In December it was widely reported that the European Union is to require that MP3 players have a default maximum level of 85dB. Whatever the hell that means. 85dB average? Peak? A-weighted? C-weighted?
Apparently some kind of over-ride will be permitted. Yippee.
Meanwhile, some pains-in-the-arse lost their court case in California. They were suing Apple over the iPod, claiming its product was unsafe because of the possibility of hearing damage due to high output levels. The court held that the iPod was simply doing the job for which it was designed: reproducing music. A lawyer for those aforementioned pitas said that 'Hopefully someone in the government in the United States will follow suit', referring to the EU decision.
These people are seemingly clueless.
The output level of a sound reproduction system is determined by two things: the level able to be output by the electronics and the efficiency of the transducer. If you limit the former, you can still get the same number of decibels by having a higher efficiency transducer. Recently, for example, Yamaha gave me a set of its EPH-30 in-ear headphones. If you're dissatisfied with the sound your iPod earphones are delivering, I suggest you try these ones out. They use silicon plugs (three sizes supplied) to provide a good seal, and offer balanced sound, without the upper midrange harshness that in-ear headphones normally produce, as well as extended bass.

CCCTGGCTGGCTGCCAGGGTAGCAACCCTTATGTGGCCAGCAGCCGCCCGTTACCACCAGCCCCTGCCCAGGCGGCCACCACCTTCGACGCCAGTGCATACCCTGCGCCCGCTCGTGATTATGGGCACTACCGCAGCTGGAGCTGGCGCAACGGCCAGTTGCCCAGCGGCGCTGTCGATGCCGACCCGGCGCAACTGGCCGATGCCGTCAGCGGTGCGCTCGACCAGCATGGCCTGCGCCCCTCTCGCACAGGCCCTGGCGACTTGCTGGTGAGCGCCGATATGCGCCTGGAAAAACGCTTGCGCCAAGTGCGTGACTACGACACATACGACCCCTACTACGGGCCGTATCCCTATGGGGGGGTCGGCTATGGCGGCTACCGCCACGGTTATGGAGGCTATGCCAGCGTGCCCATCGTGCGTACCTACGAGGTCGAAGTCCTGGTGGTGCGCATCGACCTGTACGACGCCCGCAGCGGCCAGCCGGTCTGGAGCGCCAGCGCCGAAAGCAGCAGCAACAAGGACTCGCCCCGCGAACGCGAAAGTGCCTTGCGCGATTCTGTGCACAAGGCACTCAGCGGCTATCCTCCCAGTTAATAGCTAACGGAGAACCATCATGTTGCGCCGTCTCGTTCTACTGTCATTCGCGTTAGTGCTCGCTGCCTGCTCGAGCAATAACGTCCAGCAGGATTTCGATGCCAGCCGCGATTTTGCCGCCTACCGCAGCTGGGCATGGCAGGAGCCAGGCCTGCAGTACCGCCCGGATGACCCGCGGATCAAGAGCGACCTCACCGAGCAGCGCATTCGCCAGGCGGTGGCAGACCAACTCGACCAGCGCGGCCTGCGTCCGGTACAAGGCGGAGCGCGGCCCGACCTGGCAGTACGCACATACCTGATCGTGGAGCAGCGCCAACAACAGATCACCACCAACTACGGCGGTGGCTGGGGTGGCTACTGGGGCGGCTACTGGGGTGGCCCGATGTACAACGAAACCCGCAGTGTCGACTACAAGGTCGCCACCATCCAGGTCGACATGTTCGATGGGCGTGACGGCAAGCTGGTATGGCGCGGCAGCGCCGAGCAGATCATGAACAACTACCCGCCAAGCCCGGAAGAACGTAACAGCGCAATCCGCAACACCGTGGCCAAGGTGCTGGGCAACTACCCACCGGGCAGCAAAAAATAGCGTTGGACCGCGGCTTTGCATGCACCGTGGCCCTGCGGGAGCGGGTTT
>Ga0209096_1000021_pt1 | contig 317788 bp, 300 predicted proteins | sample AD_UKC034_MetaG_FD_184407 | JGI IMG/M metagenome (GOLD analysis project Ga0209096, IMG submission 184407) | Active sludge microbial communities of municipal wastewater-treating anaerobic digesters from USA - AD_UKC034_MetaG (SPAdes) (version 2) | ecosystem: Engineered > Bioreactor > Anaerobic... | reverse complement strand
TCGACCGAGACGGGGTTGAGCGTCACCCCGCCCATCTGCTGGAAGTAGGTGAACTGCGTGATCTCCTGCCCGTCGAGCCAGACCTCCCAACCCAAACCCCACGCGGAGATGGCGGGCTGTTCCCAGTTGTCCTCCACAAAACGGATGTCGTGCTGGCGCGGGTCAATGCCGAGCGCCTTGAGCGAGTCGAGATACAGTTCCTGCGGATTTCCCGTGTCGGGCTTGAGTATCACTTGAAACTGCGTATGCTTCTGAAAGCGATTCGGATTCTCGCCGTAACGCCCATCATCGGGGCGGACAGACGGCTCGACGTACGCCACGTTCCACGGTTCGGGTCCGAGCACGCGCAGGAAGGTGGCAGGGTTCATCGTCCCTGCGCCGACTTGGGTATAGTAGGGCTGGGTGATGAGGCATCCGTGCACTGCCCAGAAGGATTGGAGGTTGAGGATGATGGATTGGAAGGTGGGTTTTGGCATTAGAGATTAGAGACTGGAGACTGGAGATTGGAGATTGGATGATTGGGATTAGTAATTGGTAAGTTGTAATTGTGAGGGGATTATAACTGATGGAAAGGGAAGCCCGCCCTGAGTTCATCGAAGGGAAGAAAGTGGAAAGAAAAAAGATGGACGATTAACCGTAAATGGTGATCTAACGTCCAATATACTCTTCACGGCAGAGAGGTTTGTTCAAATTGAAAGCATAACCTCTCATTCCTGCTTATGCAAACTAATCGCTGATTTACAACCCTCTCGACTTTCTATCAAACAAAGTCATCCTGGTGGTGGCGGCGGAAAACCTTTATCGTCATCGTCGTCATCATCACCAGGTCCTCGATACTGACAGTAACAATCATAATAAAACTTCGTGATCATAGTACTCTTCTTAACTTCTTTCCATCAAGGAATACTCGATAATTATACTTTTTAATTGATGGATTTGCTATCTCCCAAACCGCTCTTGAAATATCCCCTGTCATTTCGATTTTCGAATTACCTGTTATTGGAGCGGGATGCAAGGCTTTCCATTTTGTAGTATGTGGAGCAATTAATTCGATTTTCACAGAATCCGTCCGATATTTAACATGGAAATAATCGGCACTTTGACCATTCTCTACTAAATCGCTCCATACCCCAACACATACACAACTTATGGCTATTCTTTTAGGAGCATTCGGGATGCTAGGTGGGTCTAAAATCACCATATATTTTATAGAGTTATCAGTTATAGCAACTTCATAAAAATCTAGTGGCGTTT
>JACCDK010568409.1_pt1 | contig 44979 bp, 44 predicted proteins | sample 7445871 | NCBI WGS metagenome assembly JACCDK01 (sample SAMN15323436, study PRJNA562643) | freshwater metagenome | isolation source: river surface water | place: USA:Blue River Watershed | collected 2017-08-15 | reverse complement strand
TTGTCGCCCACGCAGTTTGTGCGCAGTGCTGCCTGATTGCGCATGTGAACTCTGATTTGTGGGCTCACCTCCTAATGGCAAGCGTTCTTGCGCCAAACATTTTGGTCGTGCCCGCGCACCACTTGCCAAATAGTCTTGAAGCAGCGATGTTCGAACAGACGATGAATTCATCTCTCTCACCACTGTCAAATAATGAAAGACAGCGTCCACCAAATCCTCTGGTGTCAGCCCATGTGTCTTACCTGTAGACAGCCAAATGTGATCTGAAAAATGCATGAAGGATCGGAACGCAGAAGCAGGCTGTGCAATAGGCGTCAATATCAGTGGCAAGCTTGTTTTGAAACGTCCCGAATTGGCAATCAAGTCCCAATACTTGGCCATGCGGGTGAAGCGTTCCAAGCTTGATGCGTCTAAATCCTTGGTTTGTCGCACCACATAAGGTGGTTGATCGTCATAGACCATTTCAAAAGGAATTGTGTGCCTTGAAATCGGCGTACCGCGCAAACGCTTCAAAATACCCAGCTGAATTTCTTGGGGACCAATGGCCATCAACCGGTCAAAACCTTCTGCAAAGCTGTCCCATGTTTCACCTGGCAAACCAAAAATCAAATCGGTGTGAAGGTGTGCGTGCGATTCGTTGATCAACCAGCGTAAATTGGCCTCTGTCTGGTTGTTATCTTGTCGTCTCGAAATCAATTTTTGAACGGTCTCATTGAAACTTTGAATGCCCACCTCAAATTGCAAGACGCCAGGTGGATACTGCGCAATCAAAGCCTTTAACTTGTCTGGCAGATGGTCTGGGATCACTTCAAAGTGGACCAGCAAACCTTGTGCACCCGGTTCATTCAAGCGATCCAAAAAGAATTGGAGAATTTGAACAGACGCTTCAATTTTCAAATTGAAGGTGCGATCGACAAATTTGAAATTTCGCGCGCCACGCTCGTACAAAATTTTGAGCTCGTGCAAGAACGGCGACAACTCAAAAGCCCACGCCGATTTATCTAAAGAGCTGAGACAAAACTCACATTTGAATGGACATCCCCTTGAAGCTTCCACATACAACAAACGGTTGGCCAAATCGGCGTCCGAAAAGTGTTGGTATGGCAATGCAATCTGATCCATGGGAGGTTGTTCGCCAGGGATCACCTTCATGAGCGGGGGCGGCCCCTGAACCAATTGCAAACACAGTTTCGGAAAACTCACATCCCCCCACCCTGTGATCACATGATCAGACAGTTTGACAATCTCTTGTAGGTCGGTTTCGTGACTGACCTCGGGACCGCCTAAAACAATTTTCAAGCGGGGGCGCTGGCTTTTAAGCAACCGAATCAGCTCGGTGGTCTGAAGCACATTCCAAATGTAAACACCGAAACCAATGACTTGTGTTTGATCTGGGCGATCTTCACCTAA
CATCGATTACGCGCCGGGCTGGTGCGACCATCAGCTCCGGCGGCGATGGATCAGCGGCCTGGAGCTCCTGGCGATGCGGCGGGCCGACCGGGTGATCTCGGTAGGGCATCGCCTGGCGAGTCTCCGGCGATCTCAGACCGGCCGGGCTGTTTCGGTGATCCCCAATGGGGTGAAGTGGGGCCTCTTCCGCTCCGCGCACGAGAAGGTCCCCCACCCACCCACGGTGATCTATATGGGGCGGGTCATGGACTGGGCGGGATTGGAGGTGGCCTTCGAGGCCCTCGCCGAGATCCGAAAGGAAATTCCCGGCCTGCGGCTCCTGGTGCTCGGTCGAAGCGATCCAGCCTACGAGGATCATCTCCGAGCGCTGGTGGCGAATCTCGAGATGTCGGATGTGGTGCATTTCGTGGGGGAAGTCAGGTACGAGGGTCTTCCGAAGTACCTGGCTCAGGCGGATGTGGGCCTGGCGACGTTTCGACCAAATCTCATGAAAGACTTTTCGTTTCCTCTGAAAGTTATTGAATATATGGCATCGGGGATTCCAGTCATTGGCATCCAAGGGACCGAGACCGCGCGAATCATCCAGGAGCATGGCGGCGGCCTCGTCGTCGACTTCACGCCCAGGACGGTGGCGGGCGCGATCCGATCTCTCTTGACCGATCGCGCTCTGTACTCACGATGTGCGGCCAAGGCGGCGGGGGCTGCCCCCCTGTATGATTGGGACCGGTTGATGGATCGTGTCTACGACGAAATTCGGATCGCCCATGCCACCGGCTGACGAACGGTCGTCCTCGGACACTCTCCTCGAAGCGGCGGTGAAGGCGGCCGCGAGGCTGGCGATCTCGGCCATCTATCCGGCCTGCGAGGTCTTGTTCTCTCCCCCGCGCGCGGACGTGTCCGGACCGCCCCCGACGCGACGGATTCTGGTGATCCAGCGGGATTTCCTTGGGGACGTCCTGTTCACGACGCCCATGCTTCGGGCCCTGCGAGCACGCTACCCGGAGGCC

Plus they are highly efficient. Yamaha's figures aren't easy to intepret, but with a regular iPod they will easily do damage to your ears within seconds, should you wind up the volume to max. That means that they should work fine in almost all portable MP3 players, since these typically produce lower maximum output levels than the iPod.
But that's the point. If Apple is forced to set a particular output level, then there will be a premium on highly efficient earphones -- probably at the expense of quality.
Back briefly to the EPH-30 units, the only real complaint I have concerns the cables. The soft rubbery material in which they are finished is like a magnet for dirt, and also tends to grab clothing, rather than slide smoothly, so there is some physical noise generation and transmission. In addition, the cable wants to retain the shape it assumed inside the package, rather than falling naturally.
Still, consider these before the penny drops and the regulators decide that in order to protect you from yourself they should also limit the sensitivity of earphones.
More Blu-ray action - Tuesday, 15 December 2009, 1:03 pm
Go all the way back to 1939. Can a movie so old look better on Blu-ray than on DVD? Sure can: see my Wizard of Oz Blu-ray vs DVD comparison.
Here's a sample:
Pulp Fiction on Blu-ray - Sunday, 13 December 2009, 9:31 am
Last night I uploaded my Blu-ray vs DVD comparison for Pulp Fiction. See it here. It presented a few difficulties, discussed in the comparison, but primarily because the Australian DVD is such a shockly bad transfer. Here, for example, is a frame grab from the DVD, with the bottom section being a detail of the whole frame, unscaled:
In the end I decided to use the UK version of the DVD for the comparison. Here's one of the shots (DVD left, Blu-ray right):